Busting 5 Common Myths About Swimming Pools

AZ pool builders hear a lot of different myths having to do with swimming and pool ownership. Most of these myths are false, and debunking them helps to make the decision to invest in a pool a bit more clear for Arizona residents. From not swimming after eating, to pool water dying blonde hair green, pool builders Arizona have answers to debunk each and every one. 5 common myths about swimming pools busted are:

1. Don’t swim for an hour after eating – This is the single most common myth about swimming and swimming pools, and the one that just about everyone has heard from their parents growing up. The myth has roots in truth, but the effects of swimming after eating are greatly exaggerated. After eating a big meal, the blood rushes to the stomach to aid in digestion, leaving less in the muscles of your arms and legs. While it is possible that this can lead to cramping, it’s very unlikely, and the cramping is even less likely to be the kind that will have any real effect on your swimming. Just to be safe, eat a lighter meal and ease back into swimming full force.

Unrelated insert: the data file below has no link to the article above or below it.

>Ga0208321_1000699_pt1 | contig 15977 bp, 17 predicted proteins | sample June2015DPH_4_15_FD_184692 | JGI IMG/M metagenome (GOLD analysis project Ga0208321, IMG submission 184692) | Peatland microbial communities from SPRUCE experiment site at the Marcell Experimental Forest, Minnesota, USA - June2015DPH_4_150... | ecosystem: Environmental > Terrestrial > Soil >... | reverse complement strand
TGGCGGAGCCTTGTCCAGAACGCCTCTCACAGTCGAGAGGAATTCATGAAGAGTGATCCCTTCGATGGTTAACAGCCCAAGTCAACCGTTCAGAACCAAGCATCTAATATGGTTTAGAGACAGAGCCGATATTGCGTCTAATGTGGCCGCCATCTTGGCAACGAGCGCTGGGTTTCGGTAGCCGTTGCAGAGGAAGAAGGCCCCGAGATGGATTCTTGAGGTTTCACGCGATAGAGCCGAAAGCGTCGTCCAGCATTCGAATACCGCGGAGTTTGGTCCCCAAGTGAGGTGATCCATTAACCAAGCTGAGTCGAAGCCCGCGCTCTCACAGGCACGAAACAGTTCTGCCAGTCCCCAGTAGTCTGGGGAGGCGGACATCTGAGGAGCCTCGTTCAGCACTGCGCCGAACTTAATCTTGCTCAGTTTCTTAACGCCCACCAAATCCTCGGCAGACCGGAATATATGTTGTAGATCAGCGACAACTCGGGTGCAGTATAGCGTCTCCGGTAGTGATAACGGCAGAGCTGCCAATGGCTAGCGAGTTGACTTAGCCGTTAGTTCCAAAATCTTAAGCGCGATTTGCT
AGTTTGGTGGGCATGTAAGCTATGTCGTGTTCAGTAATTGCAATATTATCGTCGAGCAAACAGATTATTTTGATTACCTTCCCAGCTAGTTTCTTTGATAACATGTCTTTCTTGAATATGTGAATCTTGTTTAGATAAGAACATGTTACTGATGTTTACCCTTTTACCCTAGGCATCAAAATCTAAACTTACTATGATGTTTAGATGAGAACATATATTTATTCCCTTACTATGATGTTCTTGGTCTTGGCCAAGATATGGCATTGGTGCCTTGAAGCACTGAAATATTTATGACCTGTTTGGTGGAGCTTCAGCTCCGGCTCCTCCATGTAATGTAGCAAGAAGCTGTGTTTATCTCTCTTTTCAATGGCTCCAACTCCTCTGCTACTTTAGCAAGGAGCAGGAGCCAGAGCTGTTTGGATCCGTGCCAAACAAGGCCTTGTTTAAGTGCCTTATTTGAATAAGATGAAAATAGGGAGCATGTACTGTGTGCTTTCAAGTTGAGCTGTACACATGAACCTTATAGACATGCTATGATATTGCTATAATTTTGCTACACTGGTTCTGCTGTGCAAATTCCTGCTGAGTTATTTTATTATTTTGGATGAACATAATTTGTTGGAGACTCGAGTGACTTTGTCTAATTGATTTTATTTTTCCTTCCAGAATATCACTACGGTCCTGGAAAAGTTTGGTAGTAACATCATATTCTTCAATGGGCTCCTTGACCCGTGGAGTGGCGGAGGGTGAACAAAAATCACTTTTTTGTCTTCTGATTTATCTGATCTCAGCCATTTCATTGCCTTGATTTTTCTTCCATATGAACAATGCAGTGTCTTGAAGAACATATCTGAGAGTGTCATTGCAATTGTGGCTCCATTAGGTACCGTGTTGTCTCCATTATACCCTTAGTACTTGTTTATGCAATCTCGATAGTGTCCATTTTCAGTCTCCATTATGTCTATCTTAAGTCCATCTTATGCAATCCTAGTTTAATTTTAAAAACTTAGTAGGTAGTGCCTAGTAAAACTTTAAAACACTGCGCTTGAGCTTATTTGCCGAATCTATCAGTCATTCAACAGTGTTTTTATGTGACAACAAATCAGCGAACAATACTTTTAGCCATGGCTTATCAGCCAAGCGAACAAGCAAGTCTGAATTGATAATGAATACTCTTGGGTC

2. Chlorine turns blonde hair green – This is another common myth, and one that is pretty misunderstood. It’s true that swimming in a pool might turn light blonde hair green, but the chlorine isn’t the culprit. Some algaecides used in pools contain copper, and it’s actually the copper attaching itself to the hair and oxidizing that might change the color of one’s hair. The good news? The oxidized copper molecules can be washed out with a simple shampoo, or avoided altogether by conditioning the hair before swimming.

3. Chlorine burns the eyes underwater – If your eyes are burning when you open them underwater, it’s not the chlorine in the pool causing it. What is more likely is that the pool has an unbalanced pH level, and the eyes won’t burn if the pH is kept between around 7.2 and 7.6.

4. Saltwater pools are chlorine-free – A very common myth is that saltwater pools are completely chlorine-free, but this isn’t actually the case. When salt water pools are sanitized, water is pushed through an electrical current in a process called electrolysis. What this process does is creates chlorine.

5. A clear pool is a healthy pool – While clear pool water might look healthy and clean, this isn’t always the case. Even a clear pool can harbor bacteria and algae, and the best way to check the cleanliness of a pool is not by eye, but by testing the water.